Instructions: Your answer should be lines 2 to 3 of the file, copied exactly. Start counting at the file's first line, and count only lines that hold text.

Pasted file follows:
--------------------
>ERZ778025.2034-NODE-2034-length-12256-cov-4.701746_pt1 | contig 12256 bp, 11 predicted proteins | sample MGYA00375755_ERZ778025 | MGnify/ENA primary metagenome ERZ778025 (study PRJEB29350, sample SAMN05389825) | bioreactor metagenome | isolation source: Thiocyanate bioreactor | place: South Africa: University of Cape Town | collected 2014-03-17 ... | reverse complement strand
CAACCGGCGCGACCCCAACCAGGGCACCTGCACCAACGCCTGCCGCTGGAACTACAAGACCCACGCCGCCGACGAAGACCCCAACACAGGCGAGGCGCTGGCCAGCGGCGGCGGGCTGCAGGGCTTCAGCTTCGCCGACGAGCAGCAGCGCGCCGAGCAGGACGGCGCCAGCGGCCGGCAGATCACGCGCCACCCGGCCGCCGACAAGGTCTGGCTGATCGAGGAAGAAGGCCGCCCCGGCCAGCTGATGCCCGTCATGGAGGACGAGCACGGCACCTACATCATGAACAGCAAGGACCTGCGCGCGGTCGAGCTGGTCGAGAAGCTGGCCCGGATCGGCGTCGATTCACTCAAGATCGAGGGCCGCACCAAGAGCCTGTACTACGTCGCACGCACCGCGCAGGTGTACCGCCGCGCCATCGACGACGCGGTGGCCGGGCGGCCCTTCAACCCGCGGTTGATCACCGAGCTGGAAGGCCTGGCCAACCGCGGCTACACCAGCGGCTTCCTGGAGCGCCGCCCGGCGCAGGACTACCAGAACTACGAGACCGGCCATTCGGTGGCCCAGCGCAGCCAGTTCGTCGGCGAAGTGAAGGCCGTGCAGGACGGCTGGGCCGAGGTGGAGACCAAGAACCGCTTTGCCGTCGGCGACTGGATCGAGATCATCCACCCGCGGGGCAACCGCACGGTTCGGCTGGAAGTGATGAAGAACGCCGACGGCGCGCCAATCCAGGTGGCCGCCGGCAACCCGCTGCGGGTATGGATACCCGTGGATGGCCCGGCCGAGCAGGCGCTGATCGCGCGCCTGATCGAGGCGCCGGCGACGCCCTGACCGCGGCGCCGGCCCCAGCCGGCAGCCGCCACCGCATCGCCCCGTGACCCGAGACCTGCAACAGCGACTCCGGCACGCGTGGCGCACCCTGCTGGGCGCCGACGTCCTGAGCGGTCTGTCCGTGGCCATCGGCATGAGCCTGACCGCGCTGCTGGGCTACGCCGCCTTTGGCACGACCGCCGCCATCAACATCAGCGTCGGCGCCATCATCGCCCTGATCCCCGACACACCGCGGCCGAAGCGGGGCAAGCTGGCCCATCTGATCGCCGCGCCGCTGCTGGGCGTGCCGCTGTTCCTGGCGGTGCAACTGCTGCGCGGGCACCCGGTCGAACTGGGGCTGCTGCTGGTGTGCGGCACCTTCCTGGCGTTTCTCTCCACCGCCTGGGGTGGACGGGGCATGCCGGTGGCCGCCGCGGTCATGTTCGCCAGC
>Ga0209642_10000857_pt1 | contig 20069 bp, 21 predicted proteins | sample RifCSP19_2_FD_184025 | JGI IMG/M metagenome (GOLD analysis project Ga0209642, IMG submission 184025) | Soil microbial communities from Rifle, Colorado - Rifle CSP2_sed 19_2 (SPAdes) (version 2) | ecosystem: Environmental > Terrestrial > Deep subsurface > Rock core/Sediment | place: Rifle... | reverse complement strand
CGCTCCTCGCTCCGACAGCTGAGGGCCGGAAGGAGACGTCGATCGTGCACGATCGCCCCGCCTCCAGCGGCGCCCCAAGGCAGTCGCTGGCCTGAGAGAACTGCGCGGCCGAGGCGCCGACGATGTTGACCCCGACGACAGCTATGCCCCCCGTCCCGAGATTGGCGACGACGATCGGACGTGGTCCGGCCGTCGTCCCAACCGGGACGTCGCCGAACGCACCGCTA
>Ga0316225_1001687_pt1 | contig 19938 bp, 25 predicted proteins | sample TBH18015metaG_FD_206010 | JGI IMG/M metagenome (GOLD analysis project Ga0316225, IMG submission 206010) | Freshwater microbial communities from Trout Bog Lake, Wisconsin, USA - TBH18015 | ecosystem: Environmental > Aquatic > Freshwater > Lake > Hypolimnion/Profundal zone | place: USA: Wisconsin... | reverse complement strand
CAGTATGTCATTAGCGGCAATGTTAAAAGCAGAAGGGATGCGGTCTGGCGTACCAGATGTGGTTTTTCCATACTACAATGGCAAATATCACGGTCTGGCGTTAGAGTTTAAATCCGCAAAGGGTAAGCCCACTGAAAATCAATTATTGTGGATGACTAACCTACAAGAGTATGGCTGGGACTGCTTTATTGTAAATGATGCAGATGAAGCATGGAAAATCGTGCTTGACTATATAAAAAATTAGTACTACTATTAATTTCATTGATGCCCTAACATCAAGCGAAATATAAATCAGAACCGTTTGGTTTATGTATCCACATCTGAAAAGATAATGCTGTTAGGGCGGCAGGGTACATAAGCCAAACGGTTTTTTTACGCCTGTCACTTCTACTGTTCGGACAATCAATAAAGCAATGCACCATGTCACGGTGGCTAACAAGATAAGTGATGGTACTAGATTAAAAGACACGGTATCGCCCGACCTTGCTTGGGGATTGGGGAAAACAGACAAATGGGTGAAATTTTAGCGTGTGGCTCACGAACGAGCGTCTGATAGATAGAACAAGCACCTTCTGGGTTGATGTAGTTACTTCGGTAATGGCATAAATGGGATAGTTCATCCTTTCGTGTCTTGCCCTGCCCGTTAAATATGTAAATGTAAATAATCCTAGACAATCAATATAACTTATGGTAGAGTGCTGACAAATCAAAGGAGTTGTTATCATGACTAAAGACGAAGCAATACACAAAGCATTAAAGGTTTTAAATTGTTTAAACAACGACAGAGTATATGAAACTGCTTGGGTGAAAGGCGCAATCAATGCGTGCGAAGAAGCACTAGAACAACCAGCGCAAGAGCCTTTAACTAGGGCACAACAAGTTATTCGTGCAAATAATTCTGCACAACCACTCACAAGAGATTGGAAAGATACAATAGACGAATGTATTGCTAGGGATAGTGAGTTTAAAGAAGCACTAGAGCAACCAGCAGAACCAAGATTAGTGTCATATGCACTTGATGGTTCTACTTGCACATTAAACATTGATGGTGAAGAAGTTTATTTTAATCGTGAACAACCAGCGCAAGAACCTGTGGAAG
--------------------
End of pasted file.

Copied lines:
CAACCGGCGCGACCCCAACCAGGGCACCTGCACCAACGCCTGCCGCTGGAACTACAAGACCCACGCCGCCGACGAAGACCCCAACACAGGCGAGGCGCTGGCCAGCGGCGGCGGGCTGCAGGGCTTCAGCTTCGCCGACGAGCAGCAGCGCGCCGAGCAGGACGGCGCCAGCGGCCGGCAGATCACGCGCCACCCGGCCGCCGACAAGGTCTGGCTGATCGAGGAAGAAGGCCGCCCCGGCCAGCTGATGCCCGTCATGGAGGACGAGCACGGCACCTACATCATGAACAGCAAGGACCTGCGCGCGGTCGAGCTGGTCGAGAAGCTGGCCCGGATCGGCGTCGATTCACTCAAGATCGAGGGCCGCACCAAGAGCCTGTACTACGTCGCACGCACCGCGCAGGTGTACCGCCGCGCCATCGACGACGCGGTGGCCGGGCGGCCCTTCAACCCGCGGTTGATCACCGAGCTGGAAGGCCTGGCCAACCGCGGCTACACCAGCGGCTTCCTGGAGCGCCGCCCGGCGCAGGACTACCAGAACTACGAGACCGGCCATTCGGTGGCCCAGCGCAGCCAGTTCGTCGGCGAAGTGAAGGCCGTGCAGGACGGCTGGGCCGAGGTGGAGACCAAGAACCGCTTTGCCGTCGGCGACTGGATCGAGATCATCCACCCGCGGGGCAACCGCACGGTTCGGCTGGAAGTGATGAAGAACGCCGACGGCGCGCCAATCCAGGTGGCCGCCGGCAACCCGCTGCGGGTATGGATACCCGTGGATGGCCCGGCCGAGCAGGCGCTGATCGCGCGCCTGATCGAGGCGCCGGCGACGCCCTGACCGCGGCGCCGGCCCCAGCCGGCAGCCGCCACCGCATCGCCCCGTGACCCGAGACCTGCAACAGCGACTCCGGCACGCGTGGCGCACCCTGCTGGGCGCCGACGTCCTGAGCGGTCTGTCCGTGGCCATCGGCATGAGCCTGACCGCGCTGCTGGGCTACGCCGCCTTTGGCACGACCGCCGCCATCAACATCAGCGTCGGCGCCATCATCGCCCTGATCCCCGACACACCGCGGCCGAAGCGGGGCAAGCTGGCCCATCTGATCGCCGCGCCGCTGCTGGGCGTGCCGCTGTTCCTGGCGGTGCAACTGCTGCGCGGGCACCCGGTCGAACTGGGGCTGCTGCTGGTGTGCGGCACCTTCCTGGCGTTTCTCTCCACCGCCTGGGGTGGACGGGGCATGCCGGTGGCCGCCGCGGTCATGTTCGCCAGC
>Ga0209642_10000857_pt1 | contig 20069 bp, 21 predicted proteins | sample RifCSP19_2_FD_184025 | JGI IMG/M metagenome (GOLD analysis project Ga0209642, IMG submission 184025) | Soil microbial communities from Rifle, Colorado - Rifle CSP2_sed 19_2 (SPAdes) (version 2) | ecosystem: Environmental > Terrestrial > Deep subsurface > Rock core/Sediment | place: Rifle... | reverse complement strand